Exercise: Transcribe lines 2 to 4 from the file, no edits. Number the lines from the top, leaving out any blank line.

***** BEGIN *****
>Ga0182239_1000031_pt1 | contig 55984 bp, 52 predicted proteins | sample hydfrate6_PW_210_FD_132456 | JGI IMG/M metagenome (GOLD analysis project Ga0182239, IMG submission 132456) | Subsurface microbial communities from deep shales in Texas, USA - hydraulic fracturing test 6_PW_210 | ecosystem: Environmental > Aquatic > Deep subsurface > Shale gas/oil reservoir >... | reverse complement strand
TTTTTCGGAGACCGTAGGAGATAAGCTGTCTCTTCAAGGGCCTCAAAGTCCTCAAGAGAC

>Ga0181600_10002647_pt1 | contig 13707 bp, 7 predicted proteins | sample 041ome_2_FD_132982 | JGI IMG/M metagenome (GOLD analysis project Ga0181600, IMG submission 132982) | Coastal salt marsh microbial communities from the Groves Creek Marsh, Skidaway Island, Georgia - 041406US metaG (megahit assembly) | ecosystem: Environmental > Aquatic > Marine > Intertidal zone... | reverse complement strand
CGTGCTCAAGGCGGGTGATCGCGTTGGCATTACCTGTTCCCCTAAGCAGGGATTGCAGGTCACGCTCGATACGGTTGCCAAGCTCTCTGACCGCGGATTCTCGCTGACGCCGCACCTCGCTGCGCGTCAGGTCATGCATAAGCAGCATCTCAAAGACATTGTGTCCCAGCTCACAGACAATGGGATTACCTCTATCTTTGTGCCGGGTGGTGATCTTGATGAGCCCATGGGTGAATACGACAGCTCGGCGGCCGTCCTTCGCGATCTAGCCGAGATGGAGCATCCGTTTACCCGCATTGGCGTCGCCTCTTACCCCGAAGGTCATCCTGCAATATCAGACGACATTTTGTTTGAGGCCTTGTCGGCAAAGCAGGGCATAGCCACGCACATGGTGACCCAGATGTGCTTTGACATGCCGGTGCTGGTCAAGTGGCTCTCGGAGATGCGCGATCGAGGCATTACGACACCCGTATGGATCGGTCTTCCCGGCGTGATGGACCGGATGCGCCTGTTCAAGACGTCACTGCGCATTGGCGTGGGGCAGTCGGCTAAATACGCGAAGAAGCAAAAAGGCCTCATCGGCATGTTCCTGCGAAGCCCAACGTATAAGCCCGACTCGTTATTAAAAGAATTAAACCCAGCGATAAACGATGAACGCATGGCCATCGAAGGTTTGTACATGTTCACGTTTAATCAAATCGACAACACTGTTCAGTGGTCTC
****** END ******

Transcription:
TTTTTCGGAGACCGTAGGAGATAAGCTGTCTCTTCAAGGGCCTCAAAGTCCTCAAGAGAC

>Ga0181600_10002647_pt1 | contig 13707 bp, 7 predicted proteins | sample 041ome_2_FD_132982 | JGI IMG/M metagenome (GOLD analysis project Ga0181600, IMG submission 132982) | Coastal salt marsh microbial communities from the Groves Creek Marsh, Skidaway Island, Georgia - 041406US metaG (megahit assembly) | ecosystem: Environmental > Aquatic > Marine > Intertidal zone... | reverse complement strand
CGTGCTCAAGGCGGGTGATCGCGTTGGCATTACCTGTTCCCCTAAGCAGGGATTGCAGGTCACGCTCGATACGGTTGCCAAGCTCTCTGACCGCGGATTCTCGCTGACGCCGCACCTCGCTGCGCGTCAGGTCATGCATAAGCAGCATCTCAAAGACATTGTGTCCCAGCTCACAGACAATGGGATTACCTCTATCTTTGTGCCGGGTGGTGATCTTGATGAGCCCATGGGTGAATACGACAGCTCGGCGGCCGTCCTTCGCGATCTAGCCGAGATGGAGCATCCGTTTACCCGCATTGGCGTCGCCTCTTACCCCGAAGGTCATCCTGCAATATCAGACGACATTTTGTTTGAGGCCTTGTCGGCAAAGCAGGGCATAGCCACGCACATGGTGACCCAGATGTGCTTTGACATGCCGGTGCTGGTCAAGTGGCTCTCGGAGATGCGCGATCGAGGCATTACGACACCCGTATGGATCGGTCTTCCCGGCGTGATGGACCGGATGCGCCTGTTCAAGACGTCACTGCGCATTGGCGTGGGGCAGTCGGCTAAATACGCGAAGAAGCAAAAAGGCCTCATCGGCATGTTCCTGCGAAGCCCAACGTATAAGCCCGACTCGTTATTAAAAGAATTAAACCCAGCGATAAACGATGAACGCATGGCCATCGAAGGTTTGTACATGTTCACGTTTAATCAAATCGACAACACTGTTCAGTGGTCTC